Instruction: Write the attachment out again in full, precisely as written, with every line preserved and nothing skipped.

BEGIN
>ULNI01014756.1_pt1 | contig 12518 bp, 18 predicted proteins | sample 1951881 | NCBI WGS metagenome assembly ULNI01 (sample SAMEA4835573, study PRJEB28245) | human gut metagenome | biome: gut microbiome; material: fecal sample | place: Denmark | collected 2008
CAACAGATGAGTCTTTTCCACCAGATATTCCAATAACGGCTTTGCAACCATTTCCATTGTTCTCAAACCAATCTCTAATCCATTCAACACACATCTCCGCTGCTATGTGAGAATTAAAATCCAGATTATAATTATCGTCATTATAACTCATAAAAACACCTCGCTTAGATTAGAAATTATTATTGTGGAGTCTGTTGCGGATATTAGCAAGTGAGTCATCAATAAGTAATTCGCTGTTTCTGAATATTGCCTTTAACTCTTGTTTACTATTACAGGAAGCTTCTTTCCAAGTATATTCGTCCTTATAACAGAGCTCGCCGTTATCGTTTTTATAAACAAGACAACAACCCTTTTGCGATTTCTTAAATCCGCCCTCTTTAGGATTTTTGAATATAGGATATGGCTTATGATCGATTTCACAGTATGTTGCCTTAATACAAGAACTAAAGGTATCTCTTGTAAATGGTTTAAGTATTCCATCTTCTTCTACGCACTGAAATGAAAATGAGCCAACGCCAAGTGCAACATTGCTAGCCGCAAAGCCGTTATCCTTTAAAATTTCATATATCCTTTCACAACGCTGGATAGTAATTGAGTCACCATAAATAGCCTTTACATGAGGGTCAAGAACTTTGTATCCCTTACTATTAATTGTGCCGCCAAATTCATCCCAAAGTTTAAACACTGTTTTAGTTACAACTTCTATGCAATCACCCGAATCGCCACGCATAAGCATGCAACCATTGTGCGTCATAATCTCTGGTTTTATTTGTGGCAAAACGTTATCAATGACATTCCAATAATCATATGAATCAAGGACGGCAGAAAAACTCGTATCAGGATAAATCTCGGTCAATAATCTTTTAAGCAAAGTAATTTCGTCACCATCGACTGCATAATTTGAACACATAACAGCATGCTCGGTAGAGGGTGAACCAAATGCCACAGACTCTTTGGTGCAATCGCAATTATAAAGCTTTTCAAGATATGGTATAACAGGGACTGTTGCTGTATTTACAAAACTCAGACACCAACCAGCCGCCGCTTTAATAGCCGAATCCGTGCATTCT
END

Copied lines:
>ULNI01014756.1_pt1 | contig 12518 bp, 18 predicted proteins | sample 1951881 | NCBI WGS metagenome assembly ULNI01 (sample SAMEA4835573, study PRJEB28245) | human gut metagenome | biome: gut microbiome; material: fecal sample | place: Denmark | collected 2008
CAACAGATGAGTCTTTTCCACCAGATATTCCAATAACGGCTTTGCAACCATTTCCATTGTTCTCAAACCAATCTCTAATCCATTCAACACACATCTCCGCTGCTATGTGAGAATTAAAATCCAGATTATAATTATCGTCATTATAACTCATAAAAACACCTCGCTTAGATTAGAAATTATTATTGTGGAGTCTGTTGCGGATATTAGCAAGTGAGTCATCAATAAGTAATTCGCTGTTTCTGAATATTGCCTTTAACTCTTGTTTACTATTACAGGAAGCTTCTTTCCAAGTATATTCGTCCTTATAACAGAGCTCGCCGTTATCGTTTTTATAAACAAGACAACAACCCTTTTGCGATTTCTTAAATCCGCCCTCTTTAGGATTTTTGAATATAGGATATGGCTTATGATCGATTTCACAGTATGTTGCCTTAATACAAGAACTAAAGGTATCTCTTGTAAATGGTTTAAGTATTCCATCTTCTTCTACGCACTGAAATGAAAATGAGCCAACGCCAAGTGCAACATTGCTAGCCGCAAAGCCGTTATCCTTTAAAATTTCATATATCCTTTCACAACGCTGGATAGTAATTGAGTCACCATAAATAGCCTTTACATGAGGGTCAAGAACTTTGTATCCCTTACTATTAATTGTGCCGCCAAATTCATCCCAAAGTTTAAACACTGTTTTAGTTACAACTTCTATGCAATCACCCGAATCGCCACGCATAAGCATGCAACCATTGTGCGTCATAATCTCTGGTTTTATTTGTGGCAAAACGTTATCAATGACATTCCAATAATCATATGAATCAAGGACGGCAGAAAAACTCGTATCAGGATAAATCTCGGTCAATAATCTTTTAAGCAAAGTAATTTCGTCACCATCGACTGCATAATTTGAACACATAACAGCATGCTCGGTAGAGGGTGAACCAAATGCCACAGACTCTTTGGTGCAATCGCAATTATAAAGCTTTTCAAGATATGGTATAACAGGGACTGTTGCTGTATTTACAAAACTCAGACACCAACCAGCCGCCGCTTTAATAGCCGAATCCGTGCATTCT